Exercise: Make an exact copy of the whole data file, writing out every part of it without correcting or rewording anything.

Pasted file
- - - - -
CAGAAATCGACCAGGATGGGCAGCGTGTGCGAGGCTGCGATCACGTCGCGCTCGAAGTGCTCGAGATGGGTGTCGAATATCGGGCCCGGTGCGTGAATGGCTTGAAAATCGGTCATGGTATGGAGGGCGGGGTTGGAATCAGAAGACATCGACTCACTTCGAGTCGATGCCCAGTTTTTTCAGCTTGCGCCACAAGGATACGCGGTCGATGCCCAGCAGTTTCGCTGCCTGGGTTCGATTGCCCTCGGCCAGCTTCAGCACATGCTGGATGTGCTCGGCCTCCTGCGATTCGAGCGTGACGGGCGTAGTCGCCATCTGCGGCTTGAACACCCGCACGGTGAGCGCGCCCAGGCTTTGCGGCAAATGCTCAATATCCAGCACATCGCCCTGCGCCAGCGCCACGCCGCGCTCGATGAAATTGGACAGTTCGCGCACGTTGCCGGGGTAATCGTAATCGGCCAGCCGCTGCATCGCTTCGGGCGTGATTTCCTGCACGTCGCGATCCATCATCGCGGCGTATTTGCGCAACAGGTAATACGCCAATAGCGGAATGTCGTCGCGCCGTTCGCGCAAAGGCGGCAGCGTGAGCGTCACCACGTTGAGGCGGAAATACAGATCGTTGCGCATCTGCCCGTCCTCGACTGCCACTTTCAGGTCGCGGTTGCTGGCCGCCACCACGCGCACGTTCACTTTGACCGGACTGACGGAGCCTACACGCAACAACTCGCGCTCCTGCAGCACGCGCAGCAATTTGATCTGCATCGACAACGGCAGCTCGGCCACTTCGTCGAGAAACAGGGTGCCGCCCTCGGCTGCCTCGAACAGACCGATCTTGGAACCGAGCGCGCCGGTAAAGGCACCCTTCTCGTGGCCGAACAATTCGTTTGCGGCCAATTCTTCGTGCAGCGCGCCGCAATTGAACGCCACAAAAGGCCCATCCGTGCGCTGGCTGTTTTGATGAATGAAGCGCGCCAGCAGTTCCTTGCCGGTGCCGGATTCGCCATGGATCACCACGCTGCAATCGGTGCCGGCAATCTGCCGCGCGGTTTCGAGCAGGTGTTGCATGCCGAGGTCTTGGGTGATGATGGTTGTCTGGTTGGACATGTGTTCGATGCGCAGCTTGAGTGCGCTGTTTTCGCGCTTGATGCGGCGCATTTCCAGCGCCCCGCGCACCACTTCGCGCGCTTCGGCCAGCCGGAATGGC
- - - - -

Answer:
CAGAAATCGACCAGGATGGGCAGCGTGTGCGAGGCTGCGATCACGTCGCGCTCGAAGTGCTCGAGATGGGTGTCGAATATCGGGCCCGGTGCGTGAATGGCTTGAAAATCGGTCATGGTATGGAGGGCGGGGTTGGAATCAGAAGACATCGACTCACTTCGAGTCGATGCCCAGTTTTTTCAGCTTGCGCCACAAGGATACGCGGTCGATGCCCAGCAGTTTCGCTGCCTGGGTTCGATTGCCCTCGGCCAGCTTCAGCACATGCTGGATGTGCTCGGCCTCCTGCGATTCGAGCGTGACGGGCGTAGTCGCCATCTGCGGCTTGAACACCCGCACGGTGAGCGCGCCCAGGCTTTGCGGCAAATGCTCAATATCCAGCACATCGCCCTGCGCCAGCGCCACGCCGCGCTCGATGAAATTGGACAGTTCGCGCACGTTGCCGGGGTAATCGTAATCGGCCAGCCGCTGCATCGCTTCGGGCGTGATTTCCTGCACGTCGCGATCCATCATCGCGGCGTATTTGCGCAACAGGTAATACGCCAATAGCGGAATGTCGTCGCGCCGTTCGCGCAAAGGCGGCAGCGTGAGCGTCACCACGTTGAGGCGGAAATACAGATCGTTGCGCATCTGCCCGTCCTCGACTGCCACTTTCAGGTCGCGGTTGCTGGCCGCCACCACGCGCACGTTCACTTTGACCGGACTGACGGAGCCTACACGCAACAACTCGCGCTCCTGCAGCACGCGCAGCAATTTGATCTGCATCGACAACGGCAGCTCGGCCACTTCGTCGAGAAACAGGGTGCCGCCCTCGGCTGCCTCGAACAGACCGATCTTGGAACCGAGCGCGCCGGTAAAGGCACCCTTCTCGTGGCCGAACAATTCGTTTGCGGCCAATTCTTCGTGCAGCGCGCCGCAATTGAACGCCACAAAAGGCCCATCCGTGCGCTGGCTGTTTTGATGAATGAAGCGCGCCAGCAGTTCCTTGCCGGTGCCGGATTCGCCATGGATCACCACGCTGCAATCGGTGCCGGCAATCTGCCGCGCGGTTTCGAGCAGGTGTTGCATGCCGAGGTCTTGGGTGATGATGGTTGTCTGGTTGGACATGTGTTCGATGCGCAGCTTGAGTGCGCTGTTTTCGCGCTTGATGCGGCGCATTTCCAGCGCCCCGCGCACCACTTCGCGCGCTTCGGCCAGCCGGAATGGC